PRDM16 represses the type I interferon response in adipocytes to promote mitochondrial and thermogenic programing

Research output: Contribution to journalJournal articleResearchpeer-review

  • Megan Kissig
  • Jeff Ishibashi
  • Matthew J Harms
  • Hee-Woong Lim
  • Rachel R Stine
  • Won, Kyoung Jae
  • Patrick Seale

Brown adipose has the potential to counteract obesity, and thus, identifying signaling pathways that regulate the activity of this tissue is of great clinical interest. PRDM16 is a transcription factor that activates brown fat-specific genes while repressing white fat and muscle-specific genes in adipocytes. Whether PRDM16 also controls other gene programs to regulate adipocyte function was unclear. Here, we identify a novel role for PRDM16 in suppressing type I interferon (IFN)-stimulated genes (ISGs), including Stat1, in adipocytes in vitro and in vivo Ectopic activation of type I IFN signaling in brown adipocytes induces mitochondrial dysfunction and reduces uncoupling protein 1 (UCP1) expression. Prdm16-deficient adipose displays an exaggerated response to type I IFN, including higher STAT1 levels and reduced mitochondrial gene expression. Mechanistically, PRDM16 represses ISGs through binding to promoter regions of these genes and blocking the activating function of IFN regulatory factor 1 (IRF1). Together, these data indicate that PRDM16 diminishes responsiveness to type I IFN in adipose cells to promote thermogenic and mitochondrial function.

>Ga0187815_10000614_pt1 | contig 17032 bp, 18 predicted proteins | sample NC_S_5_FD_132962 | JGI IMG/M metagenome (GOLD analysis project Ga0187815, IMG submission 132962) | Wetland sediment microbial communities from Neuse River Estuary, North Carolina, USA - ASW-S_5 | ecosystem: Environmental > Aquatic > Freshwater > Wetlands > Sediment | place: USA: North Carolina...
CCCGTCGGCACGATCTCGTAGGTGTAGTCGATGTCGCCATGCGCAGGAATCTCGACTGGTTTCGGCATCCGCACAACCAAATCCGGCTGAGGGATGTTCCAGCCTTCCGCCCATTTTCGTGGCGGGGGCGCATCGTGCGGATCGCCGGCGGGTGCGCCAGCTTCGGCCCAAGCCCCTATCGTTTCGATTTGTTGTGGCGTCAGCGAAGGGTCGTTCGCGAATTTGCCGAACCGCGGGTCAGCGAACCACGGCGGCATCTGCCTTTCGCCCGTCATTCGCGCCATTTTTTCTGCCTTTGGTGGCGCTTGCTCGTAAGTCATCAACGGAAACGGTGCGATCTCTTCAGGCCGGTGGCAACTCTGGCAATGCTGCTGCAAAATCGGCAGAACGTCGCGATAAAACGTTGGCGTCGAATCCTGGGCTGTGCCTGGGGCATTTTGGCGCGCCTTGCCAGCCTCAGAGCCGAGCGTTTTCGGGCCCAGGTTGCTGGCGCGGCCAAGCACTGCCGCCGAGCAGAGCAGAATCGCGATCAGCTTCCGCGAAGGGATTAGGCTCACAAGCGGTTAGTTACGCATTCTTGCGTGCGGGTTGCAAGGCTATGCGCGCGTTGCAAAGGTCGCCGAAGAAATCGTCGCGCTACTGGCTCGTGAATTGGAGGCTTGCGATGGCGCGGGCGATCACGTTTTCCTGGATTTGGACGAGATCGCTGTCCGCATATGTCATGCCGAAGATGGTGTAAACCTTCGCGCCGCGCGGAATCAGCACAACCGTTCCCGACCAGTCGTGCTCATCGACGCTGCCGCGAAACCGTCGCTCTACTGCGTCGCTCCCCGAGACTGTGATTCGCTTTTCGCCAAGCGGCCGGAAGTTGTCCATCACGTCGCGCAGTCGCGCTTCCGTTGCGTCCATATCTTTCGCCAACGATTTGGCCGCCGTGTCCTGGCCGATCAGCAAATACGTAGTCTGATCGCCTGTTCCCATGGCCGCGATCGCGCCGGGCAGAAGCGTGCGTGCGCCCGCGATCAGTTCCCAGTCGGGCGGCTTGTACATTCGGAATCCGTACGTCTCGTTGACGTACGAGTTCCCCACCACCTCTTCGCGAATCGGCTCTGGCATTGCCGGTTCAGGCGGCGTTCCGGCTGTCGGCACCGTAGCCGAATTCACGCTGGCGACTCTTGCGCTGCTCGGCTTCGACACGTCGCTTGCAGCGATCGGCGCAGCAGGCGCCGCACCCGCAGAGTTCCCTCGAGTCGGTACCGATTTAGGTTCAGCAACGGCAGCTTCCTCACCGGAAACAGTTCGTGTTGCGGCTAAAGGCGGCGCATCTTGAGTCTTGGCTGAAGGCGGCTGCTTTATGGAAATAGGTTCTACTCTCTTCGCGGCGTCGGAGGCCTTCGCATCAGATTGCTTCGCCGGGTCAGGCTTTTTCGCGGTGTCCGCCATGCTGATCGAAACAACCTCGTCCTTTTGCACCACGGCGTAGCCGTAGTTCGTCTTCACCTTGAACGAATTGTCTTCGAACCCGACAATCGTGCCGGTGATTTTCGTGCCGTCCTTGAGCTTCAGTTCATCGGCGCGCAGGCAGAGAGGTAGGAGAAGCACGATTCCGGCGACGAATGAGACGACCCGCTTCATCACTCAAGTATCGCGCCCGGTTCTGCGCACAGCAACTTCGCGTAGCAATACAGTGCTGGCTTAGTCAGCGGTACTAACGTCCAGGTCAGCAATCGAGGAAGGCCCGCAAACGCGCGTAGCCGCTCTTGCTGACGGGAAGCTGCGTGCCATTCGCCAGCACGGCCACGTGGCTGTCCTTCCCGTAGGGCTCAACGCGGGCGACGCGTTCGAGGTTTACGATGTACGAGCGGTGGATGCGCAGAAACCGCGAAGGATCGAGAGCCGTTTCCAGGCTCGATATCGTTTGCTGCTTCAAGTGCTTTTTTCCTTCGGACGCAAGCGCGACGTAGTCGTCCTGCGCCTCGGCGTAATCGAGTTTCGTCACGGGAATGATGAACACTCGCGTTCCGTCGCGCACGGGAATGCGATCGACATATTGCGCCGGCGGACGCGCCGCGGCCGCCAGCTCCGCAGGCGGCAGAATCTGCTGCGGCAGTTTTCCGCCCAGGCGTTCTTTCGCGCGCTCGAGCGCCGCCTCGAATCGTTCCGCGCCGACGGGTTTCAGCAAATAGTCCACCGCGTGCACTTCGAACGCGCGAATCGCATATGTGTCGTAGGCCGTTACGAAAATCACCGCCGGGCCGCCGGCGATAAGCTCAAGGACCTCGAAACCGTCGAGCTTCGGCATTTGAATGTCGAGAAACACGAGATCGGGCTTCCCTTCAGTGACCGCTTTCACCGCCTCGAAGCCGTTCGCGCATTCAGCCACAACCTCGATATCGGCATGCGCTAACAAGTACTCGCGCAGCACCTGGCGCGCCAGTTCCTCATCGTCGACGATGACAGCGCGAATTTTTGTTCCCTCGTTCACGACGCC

Original languageEnglish
JournalE M B O Journal
Volume36
Issue number11
Pages (from-to)1528-1542
Number of pages15
ISSN0261-4189
DOIs
Publication statusPublished - 1 Jun 2017
Externally publishedYes

    Research areas

  • Adipocytes/physiology, Animals, DNA-Binding Proteins/metabolism, Gene Expression Regulation, Interferon Regulatory Factor-1/antagonists & inhibitors, Interferon Type I/metabolism, Mice, Mitochondria/metabolism, STAT1 Transcription Factor/antagonists & inhibitors, Thermogenesis, Transcription Factors/metabolism, Uncoupling Protein 1/metabolism

ID: 199325937